Technical Description: Annual or short-lived perennial herb with decumbent stems from low growing rosettes. Basal leaves flat and dentate to angular, covered in stellate hair giving a silver appearance. Golden yellow flowers are born on secund racemes; pendant siliques formed .
Terrestrial Habitat(s): Forest/Woodland, Woodland - Conifer
Habitat Comments: Endemic to outcrops of the Green River Shale Formation in the Piceance Basin. It grows on ledges and slopes of canyons in open areas of pinon juniper communities. The soils are Torriorthent Rock outcrop complex (Peterson and Baker 1982). Frequently associated species include Pinus edulis, Juniperus osteosperma, Eriogonum sp., Cirsium sp., Astragalus lutosus, Cercocarpus sp., Galium coloradense, Oryzopsis hymenoides, Penstemon sp., and Machaeranthera sp.
Economic Attributes
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Economically Important Genus: Y
Management Summary Not yet assessed
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Population/Occurrence Delineation Not yet assessed
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Population/Occurrence Viability
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U.S. Invasive Species Impact Rank (I-Rank) Not yet assessed
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Authors/Contributors
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NatureServe Conservation Status Factors Edition Date: 14Jan2013
NatureServe Conservation Status Factors Author: JM Burt, rev. Maybury/Spackman (1996), rev. Neuhaus, K., J. Handwerk, and S. Spackman Panjabi (2006); Smith, P. (2013)
Element Ecology & Life History Edition Date: 07Mar2008
Element Ecology & Life History Author(s): Lyon, P.

Botanical data developed by NatureServe and its network of natural heritage programs (see Local Programs), The North Carolina Botanical Garden, and other contributors and cooperators (see Sources).

References
Help
  • Ackerfield, J. 2012. The Flora of Colorado. Colorado State University Herbarium. 433 pp.


  • Colorado Native Plant Society. 1989. Rare plants of Colorado. Rocky Mountain Nature Association, Colorado Native Plant Society, Estes Park, Colorado. 73 pp.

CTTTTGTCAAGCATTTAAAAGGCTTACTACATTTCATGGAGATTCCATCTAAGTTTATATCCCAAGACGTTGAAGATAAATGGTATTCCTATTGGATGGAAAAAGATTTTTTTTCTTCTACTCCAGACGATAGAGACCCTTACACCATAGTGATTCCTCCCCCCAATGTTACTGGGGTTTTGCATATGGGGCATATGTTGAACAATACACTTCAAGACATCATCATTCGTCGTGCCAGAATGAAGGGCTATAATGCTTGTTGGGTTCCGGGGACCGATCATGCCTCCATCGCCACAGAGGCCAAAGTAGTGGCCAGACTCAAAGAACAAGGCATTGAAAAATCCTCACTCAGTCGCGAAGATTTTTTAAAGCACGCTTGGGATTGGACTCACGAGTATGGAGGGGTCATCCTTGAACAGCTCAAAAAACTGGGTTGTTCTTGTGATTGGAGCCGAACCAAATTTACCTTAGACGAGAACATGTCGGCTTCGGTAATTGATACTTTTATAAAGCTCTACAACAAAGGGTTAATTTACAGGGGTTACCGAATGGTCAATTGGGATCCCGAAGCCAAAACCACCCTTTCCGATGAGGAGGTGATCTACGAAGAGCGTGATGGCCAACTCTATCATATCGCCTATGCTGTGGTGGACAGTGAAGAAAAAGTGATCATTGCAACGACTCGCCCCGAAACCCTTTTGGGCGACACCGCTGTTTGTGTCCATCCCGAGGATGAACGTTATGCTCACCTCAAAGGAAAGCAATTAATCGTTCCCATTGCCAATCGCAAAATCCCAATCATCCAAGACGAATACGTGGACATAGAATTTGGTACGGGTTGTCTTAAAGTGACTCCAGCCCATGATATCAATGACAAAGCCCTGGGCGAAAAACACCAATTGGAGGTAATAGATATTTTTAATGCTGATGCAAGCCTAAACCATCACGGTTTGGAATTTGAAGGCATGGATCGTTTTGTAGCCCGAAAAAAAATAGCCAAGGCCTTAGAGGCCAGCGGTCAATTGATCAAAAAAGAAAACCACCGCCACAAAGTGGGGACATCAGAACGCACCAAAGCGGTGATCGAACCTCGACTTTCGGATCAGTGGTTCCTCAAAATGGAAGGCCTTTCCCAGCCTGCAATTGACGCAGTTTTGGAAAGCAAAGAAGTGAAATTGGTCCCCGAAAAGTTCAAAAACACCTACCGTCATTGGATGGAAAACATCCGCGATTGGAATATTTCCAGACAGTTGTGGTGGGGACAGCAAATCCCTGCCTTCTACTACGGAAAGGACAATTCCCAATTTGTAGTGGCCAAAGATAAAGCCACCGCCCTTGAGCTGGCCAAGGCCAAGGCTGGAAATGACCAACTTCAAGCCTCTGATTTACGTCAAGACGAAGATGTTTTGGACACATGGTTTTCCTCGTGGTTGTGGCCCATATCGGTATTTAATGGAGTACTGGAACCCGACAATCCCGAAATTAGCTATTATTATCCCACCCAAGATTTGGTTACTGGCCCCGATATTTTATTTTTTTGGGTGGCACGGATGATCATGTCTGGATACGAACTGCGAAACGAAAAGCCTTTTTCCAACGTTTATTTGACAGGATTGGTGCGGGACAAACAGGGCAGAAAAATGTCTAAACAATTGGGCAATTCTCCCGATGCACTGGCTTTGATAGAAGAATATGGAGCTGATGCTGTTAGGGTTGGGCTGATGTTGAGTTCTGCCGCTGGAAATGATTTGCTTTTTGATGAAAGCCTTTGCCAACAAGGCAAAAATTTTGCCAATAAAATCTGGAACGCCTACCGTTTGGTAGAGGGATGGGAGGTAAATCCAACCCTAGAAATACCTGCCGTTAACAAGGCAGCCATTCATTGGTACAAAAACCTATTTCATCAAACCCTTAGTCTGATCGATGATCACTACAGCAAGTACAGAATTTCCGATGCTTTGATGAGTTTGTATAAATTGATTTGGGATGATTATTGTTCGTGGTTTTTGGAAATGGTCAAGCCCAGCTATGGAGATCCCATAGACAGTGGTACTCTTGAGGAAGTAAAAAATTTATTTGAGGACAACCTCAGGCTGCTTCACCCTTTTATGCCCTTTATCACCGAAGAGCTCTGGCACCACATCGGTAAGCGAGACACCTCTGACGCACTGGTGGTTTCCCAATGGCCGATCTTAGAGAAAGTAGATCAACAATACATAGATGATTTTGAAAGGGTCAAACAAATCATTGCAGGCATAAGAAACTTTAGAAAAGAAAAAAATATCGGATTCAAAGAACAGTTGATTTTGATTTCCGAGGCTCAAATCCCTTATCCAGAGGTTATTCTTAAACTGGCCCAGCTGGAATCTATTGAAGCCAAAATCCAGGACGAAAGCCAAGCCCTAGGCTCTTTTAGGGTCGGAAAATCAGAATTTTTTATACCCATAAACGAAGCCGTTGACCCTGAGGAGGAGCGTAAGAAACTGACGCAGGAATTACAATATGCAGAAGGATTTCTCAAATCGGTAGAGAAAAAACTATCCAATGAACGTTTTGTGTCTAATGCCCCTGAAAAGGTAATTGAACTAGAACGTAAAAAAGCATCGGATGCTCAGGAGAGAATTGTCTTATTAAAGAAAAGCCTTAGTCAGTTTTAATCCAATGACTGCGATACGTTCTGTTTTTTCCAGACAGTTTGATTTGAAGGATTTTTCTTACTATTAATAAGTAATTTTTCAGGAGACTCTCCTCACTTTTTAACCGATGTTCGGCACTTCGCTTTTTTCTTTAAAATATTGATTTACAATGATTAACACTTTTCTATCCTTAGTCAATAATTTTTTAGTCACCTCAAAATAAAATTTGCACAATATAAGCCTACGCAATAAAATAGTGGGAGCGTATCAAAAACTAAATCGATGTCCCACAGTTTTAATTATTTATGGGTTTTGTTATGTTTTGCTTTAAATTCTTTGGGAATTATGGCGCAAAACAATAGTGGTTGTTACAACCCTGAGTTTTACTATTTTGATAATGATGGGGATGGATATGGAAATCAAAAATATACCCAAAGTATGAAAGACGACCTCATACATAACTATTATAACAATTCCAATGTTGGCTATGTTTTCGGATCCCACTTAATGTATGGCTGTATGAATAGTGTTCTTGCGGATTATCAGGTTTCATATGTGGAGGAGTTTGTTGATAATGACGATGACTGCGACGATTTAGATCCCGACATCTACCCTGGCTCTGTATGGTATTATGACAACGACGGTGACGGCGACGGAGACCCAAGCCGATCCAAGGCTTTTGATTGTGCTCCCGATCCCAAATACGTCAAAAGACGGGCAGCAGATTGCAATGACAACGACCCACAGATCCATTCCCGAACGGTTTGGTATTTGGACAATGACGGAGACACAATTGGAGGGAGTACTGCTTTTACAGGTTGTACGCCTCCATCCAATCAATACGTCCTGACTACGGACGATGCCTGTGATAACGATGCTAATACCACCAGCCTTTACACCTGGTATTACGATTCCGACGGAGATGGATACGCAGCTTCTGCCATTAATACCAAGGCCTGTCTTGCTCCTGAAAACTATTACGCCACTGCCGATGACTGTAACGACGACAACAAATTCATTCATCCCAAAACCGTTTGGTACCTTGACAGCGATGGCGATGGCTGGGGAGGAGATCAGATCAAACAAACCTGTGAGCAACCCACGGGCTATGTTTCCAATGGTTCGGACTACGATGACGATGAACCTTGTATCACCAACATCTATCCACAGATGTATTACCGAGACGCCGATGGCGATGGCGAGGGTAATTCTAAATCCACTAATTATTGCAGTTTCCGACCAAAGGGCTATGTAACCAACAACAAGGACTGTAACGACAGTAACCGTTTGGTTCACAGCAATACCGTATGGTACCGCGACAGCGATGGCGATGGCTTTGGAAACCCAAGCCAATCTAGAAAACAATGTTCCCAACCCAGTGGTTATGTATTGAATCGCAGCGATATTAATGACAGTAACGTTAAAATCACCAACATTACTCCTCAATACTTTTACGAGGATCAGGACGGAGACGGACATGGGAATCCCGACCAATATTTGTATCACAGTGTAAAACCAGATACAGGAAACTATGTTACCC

• Elliott, B. A., S. Spackman Panjabi, B. Kurzel, B. Neely, R. Rondeau, M. Ewing. 2009. Recommended Best Management Practices for Plants of Concern. Practices developed to reduce the impacts of oil and gas development activities to plants of concern. Unpublished report prepared by the Rare Plant Conservation Initiative for the National Fish and Wildlife Foundation.

  • Flora of North America Editorial Committee. 2010. Flora of North America North of Mexico. Vol. 7. Magnoliophyta: Salicaceae to Brassicaceae. Oxford University Press, New York. xxii + 797 pp.

  • Kartesz, J.T. 1994. A synonymized checklist of the vascular flora of the United States, Canada, and Greenland. 2nd edition. 2 vols. Timber Press, Portland, OR.

  • Kartesz, J.T. 1999. A synonymized checklist and atlas with biological attributes for the vascular flora of the United States, Canada, and Greenland. First edition. In: Kartesz, J.T., and C.A. Meacham. Synthesis of the North American Flora, Version 1.0. North Carolina Botanical Garden, Chapel Hill, N.C.

  • Neely, B., S. Panjabi, E. Lane, P. Lewis, C. Dawson, A. Kratz, B. Kurzel, T. Hogan, J. Handwerk, S. Krishnan, J. Neale, and N. Ripley. 2009. Colorado Rare Plant Conservation Strategy, Developed by the Colorado Rare Plant conservation Initiative. The Nature Conservancy, Boulder, Colorado, 117 pp.

  • O'Kane, S. L. 1988. Colorado's Rare Flora. Great Basin Naturalist. 48(4):434-484.

  • Rollins, R. C. 1983. Studies in the Cruciferae of Western North America. Journal of the Arnold Arboretum 64 (4).

  • Rollins, R.C. 1993a. The Cruciferae of continental North America: Systematics of the mustard family from the Arctic to Panama. Stanford Univ. Press, Stanford, California. 976 pp.

  • Rondeau, R., K. Decker, J. Handwerk, J. Siemers, L. Grunau, and C. Pague. 2011. The state of Colorado's biodiversity 2011. Prepared for The Nature Conservancy. Colorado Natural Heritage Program, Colorado State University, Fort Collins, Colorado.

  • Spackman, S., B. Jennings, J. Coles, C. Dawson, M. Minton, A. Kratz, C. Spurrier, and T. Skadelandl. 1996. Colorado rare plant field guide. Prepared for the Bureau of Land Management, the U.S. Forest Service, and the U.S. Fish and Wildlife Service by the Colorado Natural Heritage Program, Fort Collins.

  • Spackman, et al. 1996. Colorado Rare Plant Field Guide, in Press.

  • USDA, NRCS. 2013. The PLANTS Database. National Plant Data Team, Greensboro, NC 27401-4901 USA.

  • Weber, W. A. and R. C. Wittmann. 2012. Colorado Flora, Eastern Slope, A Field Guide to the Vascular Plants, Fourth Edition. Boulder, Colorado. 555 pp.

  • Weber, W. A. and R. C. Wittmann. 2012. Colorado Flora, Western Slope, A Field Guide to the Vascular Plants, Fourth Edition. Boulder, Colorado. 532 pp.